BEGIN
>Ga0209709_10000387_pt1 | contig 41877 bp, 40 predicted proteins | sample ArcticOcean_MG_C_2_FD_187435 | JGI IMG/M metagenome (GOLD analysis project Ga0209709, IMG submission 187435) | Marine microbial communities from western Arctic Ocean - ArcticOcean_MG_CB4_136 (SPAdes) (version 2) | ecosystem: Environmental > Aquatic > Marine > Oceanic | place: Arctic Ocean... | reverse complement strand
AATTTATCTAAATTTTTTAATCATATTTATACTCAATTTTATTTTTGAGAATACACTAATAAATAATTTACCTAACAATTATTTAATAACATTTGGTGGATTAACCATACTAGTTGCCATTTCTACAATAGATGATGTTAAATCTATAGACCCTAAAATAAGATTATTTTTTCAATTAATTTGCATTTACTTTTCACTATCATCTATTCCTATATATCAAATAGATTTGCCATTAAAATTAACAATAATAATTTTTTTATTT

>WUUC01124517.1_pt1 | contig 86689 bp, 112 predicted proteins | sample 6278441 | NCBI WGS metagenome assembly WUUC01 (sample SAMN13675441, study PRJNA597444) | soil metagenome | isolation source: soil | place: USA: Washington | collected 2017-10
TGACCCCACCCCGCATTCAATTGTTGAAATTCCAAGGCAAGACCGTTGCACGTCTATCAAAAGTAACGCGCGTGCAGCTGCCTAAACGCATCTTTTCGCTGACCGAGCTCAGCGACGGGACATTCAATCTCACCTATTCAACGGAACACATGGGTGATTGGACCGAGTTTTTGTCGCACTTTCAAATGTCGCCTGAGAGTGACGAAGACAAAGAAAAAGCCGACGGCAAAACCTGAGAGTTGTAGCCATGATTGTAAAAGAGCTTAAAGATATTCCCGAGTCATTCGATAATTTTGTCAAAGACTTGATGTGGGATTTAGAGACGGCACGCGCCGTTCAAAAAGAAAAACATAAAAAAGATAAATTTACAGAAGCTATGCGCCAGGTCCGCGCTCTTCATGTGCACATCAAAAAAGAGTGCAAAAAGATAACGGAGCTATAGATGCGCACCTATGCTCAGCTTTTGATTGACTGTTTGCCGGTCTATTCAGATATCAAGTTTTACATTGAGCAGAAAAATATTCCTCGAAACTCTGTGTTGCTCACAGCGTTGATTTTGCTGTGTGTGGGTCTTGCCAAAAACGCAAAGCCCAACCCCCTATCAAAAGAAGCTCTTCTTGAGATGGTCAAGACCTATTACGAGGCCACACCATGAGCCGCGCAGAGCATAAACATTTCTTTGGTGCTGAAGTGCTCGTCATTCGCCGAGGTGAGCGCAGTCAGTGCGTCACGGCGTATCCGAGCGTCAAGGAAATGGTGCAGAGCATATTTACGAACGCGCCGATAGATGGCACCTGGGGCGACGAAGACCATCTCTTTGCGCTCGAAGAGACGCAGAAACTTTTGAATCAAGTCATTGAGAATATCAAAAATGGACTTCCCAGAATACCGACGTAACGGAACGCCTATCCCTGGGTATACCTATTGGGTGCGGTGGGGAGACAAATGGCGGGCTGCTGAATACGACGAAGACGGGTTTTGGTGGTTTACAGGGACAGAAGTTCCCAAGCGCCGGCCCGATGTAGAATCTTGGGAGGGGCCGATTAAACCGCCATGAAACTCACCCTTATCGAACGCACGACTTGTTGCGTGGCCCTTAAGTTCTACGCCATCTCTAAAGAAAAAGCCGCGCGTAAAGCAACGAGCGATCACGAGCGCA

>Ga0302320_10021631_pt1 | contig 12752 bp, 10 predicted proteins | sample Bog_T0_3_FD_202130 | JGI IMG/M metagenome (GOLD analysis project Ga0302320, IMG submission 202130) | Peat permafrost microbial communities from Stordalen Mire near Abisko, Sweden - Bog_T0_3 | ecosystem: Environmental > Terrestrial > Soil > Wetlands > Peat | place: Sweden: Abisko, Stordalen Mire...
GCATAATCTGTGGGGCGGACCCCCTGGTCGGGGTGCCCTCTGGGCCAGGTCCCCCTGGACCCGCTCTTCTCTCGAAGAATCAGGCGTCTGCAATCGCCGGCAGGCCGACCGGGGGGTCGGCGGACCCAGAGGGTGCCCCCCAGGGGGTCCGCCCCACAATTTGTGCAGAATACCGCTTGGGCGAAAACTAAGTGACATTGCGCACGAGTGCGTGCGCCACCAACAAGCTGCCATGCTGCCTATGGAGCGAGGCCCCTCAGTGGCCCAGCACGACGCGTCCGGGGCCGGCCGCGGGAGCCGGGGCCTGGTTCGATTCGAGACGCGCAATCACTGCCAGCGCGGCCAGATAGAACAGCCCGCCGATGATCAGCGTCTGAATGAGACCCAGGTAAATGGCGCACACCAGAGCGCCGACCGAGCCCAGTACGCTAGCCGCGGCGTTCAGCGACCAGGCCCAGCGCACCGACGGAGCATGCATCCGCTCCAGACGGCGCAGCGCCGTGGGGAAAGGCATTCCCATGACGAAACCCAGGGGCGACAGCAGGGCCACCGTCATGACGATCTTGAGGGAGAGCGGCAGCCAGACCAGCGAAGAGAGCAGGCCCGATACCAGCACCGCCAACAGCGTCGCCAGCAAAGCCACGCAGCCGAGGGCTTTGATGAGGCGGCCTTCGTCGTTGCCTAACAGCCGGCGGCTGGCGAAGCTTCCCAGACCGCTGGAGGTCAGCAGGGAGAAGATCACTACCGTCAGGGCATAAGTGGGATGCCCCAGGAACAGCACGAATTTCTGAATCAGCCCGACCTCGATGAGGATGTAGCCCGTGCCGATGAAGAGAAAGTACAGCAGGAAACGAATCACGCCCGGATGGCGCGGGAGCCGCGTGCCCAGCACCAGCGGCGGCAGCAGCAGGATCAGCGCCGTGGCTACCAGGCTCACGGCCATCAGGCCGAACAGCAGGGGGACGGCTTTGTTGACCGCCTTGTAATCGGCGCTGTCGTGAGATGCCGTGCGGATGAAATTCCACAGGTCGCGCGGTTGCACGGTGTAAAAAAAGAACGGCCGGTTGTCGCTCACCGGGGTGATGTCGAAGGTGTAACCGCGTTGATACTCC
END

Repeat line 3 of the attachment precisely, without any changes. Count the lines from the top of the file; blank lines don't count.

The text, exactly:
>WUUC01124517.1_pt1 | contig 86689 bp, 112 predicted proteins | sample 6278441 | NCBI WGS metagenome assembly WUUC01 (sample SAMN13675441, study PRJNA597444) | soil metagenome | isolation source: soil | place: USA: Washington | collected 2017-10